Solar Panels and Battery Storage – Heaven or Hell?
Anybody who reads the green press on a regular basis has seen countless articles extolling the virtues of combining solar panels with storage batteries. While there’s no question that adding battery storage increases the flexibility, utility and value of solar panels, I have a hard time getting past the threshold question, “Is the game worth the candle?”
One of the biggest issues with any battery-based energy storage system is that batteries degrade over time. Part of the degradation arises from the imperfect nature of reversible electrochemical reactions. No matter how good the chemistry is, each charge-discharge cycle results in a slight loss of electrochemical potential. The balance of the degradation arises from age. It’s one of the main reasons that the adjective most commonly associated with the noun battery is “damned.” Our batteries never have the cycle-life we think they should have and they usually need replacing at the least opportune moment.
Performance degradation issues are well known in the battery industry, but they’re poorly understood outside the battery industry. In most cases, it’s difficult to find reliable data on what the expected degradation rates will be over the service life of an energy storage system. In mid-April, however, Greentech Media published an article that discussed Tesla Energy’s Powerwall warranty for customers the Australian market. With a little sleuthing, I was able to find the Powerball Manufacturer’s Limited Warranty Certificate (USA). Exhibit A to the warranty specifies the following minimum capacity retention levels:
1. The Product shall maintain >85% of its initial rated capacity until the earliest to occur of:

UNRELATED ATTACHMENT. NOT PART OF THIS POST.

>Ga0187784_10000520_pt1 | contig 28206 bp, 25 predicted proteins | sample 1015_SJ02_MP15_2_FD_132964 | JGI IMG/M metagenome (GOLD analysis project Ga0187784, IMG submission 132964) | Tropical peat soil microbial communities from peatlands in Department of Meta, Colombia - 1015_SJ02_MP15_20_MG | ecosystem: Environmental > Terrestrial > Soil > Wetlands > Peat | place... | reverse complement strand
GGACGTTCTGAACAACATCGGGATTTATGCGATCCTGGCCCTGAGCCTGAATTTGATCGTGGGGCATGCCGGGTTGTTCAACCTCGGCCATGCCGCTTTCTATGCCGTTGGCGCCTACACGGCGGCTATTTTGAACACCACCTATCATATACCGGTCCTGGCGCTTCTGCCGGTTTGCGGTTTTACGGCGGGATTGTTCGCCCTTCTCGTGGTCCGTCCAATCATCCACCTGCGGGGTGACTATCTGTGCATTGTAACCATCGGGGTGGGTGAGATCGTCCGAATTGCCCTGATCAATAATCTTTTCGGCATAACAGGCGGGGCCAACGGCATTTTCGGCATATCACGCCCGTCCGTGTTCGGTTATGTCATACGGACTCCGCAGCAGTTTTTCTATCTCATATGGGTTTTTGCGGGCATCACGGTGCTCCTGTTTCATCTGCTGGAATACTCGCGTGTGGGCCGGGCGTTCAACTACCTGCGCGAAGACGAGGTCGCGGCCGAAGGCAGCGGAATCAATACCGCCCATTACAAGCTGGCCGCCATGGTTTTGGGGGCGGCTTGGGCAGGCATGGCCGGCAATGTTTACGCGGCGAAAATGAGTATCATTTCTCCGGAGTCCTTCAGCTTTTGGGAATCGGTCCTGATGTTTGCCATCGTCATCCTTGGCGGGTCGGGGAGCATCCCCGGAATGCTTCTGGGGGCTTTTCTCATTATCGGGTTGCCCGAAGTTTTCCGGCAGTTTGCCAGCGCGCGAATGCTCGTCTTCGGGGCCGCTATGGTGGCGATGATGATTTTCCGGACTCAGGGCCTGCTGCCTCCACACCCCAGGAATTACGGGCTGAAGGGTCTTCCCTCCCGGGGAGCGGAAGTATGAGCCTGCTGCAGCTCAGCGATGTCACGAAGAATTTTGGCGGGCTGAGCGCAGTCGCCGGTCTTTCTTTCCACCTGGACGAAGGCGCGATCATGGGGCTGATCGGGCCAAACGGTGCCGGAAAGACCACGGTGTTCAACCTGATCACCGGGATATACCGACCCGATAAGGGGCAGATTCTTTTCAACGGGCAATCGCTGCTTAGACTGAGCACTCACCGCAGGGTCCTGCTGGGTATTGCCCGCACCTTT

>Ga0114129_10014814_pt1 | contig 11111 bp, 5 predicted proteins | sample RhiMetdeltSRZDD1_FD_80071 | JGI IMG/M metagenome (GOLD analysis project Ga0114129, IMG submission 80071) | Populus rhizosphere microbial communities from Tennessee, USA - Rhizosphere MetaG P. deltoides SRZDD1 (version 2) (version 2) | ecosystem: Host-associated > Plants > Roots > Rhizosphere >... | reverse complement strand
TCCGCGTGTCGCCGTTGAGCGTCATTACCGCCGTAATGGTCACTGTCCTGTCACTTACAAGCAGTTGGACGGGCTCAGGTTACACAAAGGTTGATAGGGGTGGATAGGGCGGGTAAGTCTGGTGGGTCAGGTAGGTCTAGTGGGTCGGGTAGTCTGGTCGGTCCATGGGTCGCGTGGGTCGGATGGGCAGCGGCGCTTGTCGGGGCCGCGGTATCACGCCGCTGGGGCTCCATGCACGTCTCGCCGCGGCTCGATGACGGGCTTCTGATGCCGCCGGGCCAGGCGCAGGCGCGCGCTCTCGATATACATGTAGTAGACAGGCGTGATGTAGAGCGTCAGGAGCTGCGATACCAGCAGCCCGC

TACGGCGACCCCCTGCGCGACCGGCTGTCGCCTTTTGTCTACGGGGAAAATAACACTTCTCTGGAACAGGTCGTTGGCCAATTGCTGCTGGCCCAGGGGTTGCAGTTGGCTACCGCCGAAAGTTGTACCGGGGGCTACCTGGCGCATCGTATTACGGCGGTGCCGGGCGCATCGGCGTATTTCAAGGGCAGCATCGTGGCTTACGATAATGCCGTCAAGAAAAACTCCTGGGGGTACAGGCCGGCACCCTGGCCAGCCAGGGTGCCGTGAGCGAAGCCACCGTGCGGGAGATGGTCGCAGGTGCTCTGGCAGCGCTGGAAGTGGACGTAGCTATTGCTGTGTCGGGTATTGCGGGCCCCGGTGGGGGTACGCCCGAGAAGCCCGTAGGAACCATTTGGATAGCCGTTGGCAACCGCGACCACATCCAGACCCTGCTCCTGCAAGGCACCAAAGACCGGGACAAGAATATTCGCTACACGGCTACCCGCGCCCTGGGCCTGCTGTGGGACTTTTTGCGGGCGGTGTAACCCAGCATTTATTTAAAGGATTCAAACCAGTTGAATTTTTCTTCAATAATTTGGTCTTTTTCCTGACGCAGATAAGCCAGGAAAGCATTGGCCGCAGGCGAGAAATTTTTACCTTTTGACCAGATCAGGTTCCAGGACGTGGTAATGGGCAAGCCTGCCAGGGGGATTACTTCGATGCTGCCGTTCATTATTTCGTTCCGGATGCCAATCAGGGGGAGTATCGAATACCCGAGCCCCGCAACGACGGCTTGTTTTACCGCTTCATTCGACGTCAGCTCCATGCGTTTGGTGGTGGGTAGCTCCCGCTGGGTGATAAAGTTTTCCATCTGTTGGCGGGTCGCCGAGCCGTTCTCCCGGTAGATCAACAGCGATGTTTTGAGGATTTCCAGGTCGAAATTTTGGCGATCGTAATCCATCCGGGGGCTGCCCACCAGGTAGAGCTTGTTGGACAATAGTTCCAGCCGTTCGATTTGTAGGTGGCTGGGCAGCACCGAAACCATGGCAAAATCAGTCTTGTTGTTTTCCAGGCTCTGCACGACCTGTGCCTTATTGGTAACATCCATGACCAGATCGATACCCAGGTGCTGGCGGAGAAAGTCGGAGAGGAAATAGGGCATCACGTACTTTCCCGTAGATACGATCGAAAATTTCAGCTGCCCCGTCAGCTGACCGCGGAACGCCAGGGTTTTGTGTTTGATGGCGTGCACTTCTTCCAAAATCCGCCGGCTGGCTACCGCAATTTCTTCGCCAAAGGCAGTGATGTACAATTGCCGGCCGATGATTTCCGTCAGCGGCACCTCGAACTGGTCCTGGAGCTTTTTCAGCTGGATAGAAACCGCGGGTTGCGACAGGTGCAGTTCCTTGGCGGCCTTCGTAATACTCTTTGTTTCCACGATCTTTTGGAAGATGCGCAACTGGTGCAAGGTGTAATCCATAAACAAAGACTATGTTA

A.The lithium-ion battery cells in the Product have reached 4 MWh of aggregate discharge throughput (at the battery DC output); or
B. 2 years have expired from the Original Installation Date.
2. The Product shall maintain >72% of its initial rated capacity until the earliest to occur of:
A.The lithium-ion battery cells in the Product have reached 9 MWh of aggregate discharge throughput (at the battery DC output); or
B. 5 years have expired from the Original Installation Date.
3. The Product shall maintain >60% of its initial rated capacity until the earliest to occur of:
A. The lithium-ion battery cells in the Product have reached 18 MWh of aggregate discharge throughput (at the battery DC output); or
B. 10 years have expired from the Original Installation Date.
So Tesla Energy starts with a battery capacity of 7 kWh and rates the product at 6.4 kWh to leave room at the top and bottom of the state of charge range to avoid a 100% charge or discharge, both of which are very hard on batteries. It then builds in capacity retention factors to protect it from the inevitable battery degradation. In graphic form, the minimum capacity retention warranty looks like this.
If I needed 7 kWh of energy storage, I would not be terribly excited with a system that offered 6.4 kWh off the shelf and promised 4.6 kWh after five years and 3.8 kWh after ten years.
Traditionally, the battery industry has used a 20% capacity loss as the definitive end-of-life metric because most batteries lose capacity rapidly once they cross the 80% threshold. It’s my understanding that lithium-ion batteries do lose capacity more slowly than other chemistries, but I don’t have a deep enough knowledge of the technical aspects to judge whether the Tesla Energy’s capacity retention estimates are conservative or aggressive. In fact, I’m not sure that Tesla Energy knows the definitive answer in 2016 because current estimates are based on computer modeling rather than real world performance data over a 10-year service life. Since human beings are far more clever than computers when it comes to abusing their stuff, I’m not willing to assume that the current estimates will prove to be realistic over the long term.